This relates to a boat, having a bank of 6 batteries (12V/250AH) in series, to produce 24V. The battereis are 5 years old, regularly checked and maintained and dash monitored digital voltmeter consistently at 26V to 28V.

An AC to 24V DC/40A on board charger constantly on, with AC shore power.

The circuit being DC charger/24V battery bank/automatic bilge pumps, with no other DC draw.

Question: regardless of potential battery condition, in this circuit, should the 40A/DC charger continue to provide adequate power to operate the 24V/10-15A pump?


closed as off-topic by Brian Carlton, Lior Bilia, PeterJ, Bimpelrekkie, TonyM Dec 13 '17 at 7:33

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  • \$\begingroup\$ Six 12 V batteries in series is 72 V, so something is not adding up. Pun intended. \$\endgroup\$ – winny Dec 1 '17 at 23:14
  • \$\begingroup\$ If the batteries fail short circuit it will overload the charger or other cause of failure cannot be ruled out and the pumps will fail to work. If this is unatended and mission critical you will need to install remote monitoring or have a local visit the boat regularly to check operation. The required power is there but you need to check the type of battery and what the desired float charge voltage is unless you have a matching smart charger. \$\endgroup\$ – KalleMP Dec 11 '17 at 22:01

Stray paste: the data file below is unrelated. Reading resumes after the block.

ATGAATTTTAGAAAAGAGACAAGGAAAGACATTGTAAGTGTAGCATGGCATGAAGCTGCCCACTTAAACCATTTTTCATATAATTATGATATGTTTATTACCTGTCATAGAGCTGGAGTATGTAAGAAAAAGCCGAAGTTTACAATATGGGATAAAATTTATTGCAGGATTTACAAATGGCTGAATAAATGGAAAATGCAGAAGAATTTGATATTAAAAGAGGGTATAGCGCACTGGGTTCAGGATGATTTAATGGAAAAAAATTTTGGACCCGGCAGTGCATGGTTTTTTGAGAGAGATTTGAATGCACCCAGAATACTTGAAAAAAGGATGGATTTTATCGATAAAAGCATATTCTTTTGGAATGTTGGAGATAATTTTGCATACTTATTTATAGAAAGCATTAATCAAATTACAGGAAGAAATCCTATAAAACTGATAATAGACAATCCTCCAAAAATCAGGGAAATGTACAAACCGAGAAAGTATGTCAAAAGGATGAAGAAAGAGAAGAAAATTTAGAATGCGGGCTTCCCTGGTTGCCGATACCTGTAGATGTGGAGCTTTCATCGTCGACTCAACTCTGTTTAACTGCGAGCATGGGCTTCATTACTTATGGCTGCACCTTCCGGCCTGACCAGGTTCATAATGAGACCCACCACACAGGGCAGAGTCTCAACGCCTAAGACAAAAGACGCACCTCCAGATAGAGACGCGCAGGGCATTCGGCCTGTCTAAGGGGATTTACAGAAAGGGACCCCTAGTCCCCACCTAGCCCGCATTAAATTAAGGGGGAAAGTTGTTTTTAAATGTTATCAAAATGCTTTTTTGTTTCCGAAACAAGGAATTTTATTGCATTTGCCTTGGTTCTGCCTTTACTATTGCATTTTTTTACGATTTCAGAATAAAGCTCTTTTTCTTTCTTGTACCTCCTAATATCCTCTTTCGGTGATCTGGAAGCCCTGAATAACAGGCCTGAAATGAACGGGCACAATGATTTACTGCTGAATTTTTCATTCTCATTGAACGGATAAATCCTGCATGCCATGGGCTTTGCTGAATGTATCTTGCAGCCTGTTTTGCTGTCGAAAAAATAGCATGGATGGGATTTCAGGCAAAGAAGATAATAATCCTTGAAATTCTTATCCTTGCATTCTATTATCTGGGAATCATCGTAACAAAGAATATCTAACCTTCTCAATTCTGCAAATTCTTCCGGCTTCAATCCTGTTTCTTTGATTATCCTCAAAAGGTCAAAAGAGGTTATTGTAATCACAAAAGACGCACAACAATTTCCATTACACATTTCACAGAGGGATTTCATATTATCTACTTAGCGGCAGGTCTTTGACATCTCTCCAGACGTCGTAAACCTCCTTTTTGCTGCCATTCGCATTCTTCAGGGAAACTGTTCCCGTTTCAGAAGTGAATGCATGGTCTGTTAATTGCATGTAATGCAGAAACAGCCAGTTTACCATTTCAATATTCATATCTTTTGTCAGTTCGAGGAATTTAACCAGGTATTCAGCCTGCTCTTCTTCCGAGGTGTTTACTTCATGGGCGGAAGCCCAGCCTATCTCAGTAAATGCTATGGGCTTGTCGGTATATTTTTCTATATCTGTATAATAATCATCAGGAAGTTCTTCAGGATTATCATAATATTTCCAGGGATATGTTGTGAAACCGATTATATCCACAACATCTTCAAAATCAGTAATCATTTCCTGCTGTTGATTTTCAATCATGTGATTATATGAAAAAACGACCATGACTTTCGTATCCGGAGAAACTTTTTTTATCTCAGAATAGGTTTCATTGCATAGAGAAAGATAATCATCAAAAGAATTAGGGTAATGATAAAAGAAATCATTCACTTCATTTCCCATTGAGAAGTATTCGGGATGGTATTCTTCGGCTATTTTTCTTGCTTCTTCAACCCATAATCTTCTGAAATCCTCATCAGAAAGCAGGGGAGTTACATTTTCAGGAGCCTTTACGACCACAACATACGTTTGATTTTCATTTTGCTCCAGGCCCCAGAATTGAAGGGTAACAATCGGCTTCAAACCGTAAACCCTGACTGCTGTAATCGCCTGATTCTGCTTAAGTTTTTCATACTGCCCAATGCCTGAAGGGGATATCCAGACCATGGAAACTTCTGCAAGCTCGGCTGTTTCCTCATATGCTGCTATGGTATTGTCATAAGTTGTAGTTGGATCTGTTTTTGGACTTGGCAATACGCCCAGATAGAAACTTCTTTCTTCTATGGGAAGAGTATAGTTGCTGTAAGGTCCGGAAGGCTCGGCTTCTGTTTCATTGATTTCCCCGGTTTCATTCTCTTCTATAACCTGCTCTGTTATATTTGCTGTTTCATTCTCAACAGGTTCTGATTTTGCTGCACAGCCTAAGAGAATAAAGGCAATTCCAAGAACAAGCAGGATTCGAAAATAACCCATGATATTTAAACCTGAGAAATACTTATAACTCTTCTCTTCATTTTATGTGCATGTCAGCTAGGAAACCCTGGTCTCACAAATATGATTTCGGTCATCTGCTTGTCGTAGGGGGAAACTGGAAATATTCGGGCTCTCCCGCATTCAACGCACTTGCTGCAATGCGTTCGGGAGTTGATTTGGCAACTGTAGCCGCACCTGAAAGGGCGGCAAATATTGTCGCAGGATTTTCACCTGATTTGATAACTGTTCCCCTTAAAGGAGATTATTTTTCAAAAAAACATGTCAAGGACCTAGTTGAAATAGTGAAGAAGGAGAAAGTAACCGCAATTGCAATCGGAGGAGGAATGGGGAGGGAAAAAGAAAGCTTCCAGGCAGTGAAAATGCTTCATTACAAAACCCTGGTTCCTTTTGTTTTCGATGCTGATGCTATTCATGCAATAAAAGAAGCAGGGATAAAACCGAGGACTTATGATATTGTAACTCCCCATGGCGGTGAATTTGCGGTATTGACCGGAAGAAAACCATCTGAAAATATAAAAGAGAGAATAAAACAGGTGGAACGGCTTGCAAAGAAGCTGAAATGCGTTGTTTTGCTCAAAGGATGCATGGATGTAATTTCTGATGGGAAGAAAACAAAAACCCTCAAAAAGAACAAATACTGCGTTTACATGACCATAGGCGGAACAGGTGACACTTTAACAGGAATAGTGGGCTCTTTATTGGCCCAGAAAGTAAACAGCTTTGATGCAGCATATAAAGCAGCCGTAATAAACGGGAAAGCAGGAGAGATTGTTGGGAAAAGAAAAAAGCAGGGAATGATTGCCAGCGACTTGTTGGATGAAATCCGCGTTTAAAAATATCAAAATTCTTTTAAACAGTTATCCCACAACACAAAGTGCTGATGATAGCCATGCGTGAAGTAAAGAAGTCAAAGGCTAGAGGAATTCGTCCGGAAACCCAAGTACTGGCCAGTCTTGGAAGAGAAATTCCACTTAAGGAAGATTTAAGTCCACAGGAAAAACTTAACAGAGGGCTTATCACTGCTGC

The short answer is yes - this should work fine providing this is really a 24VDC 40A source designed to charge CC up to 40A to a peak voltage of 28V or so. So long as your batteries don't have shorted plate. If your batteries aren't hemorrhaging steam, but still are kinda crummy - we can assume they're heavily sulfated, so we can ignore them ;). Said bilge pump was designed to really run on 2 lead acid batteries in series, which could be 28V if they're freshly charged and in good shape so the slight charger mismatch is probably OK.

With chargers, the dumber the better when you're slightly re-purposing them, unless you're dealing with lithium. Last thing we'd want is for a smart charger to shoot itself in the head because the pump had a lot of brush noise or was a "15A load - but only when pushing high head pressure", and your pump load is actually low enough to make the charger think the battery is floated fully charged.

If your batteries are really discharged and capable of taking charge well - the charger voltage will droop quite a lot, but the pump may still run at a slower speed. Fast enough at a given pressure head and flow rate? You might have to calculate that, or just try it out.

Test this with an old rain barrel to buy yourself some piece of mind of course...

Now, about them batteries: Based on your 24V and 6 batteries, sounds to me like you're running 2S3P - 2 series (24V) and 3 parallel? That'd be about 26V-30V depending on how good your batteries are. Those must be really heavy if each one is 12V/250AH? Over 100lbs each?


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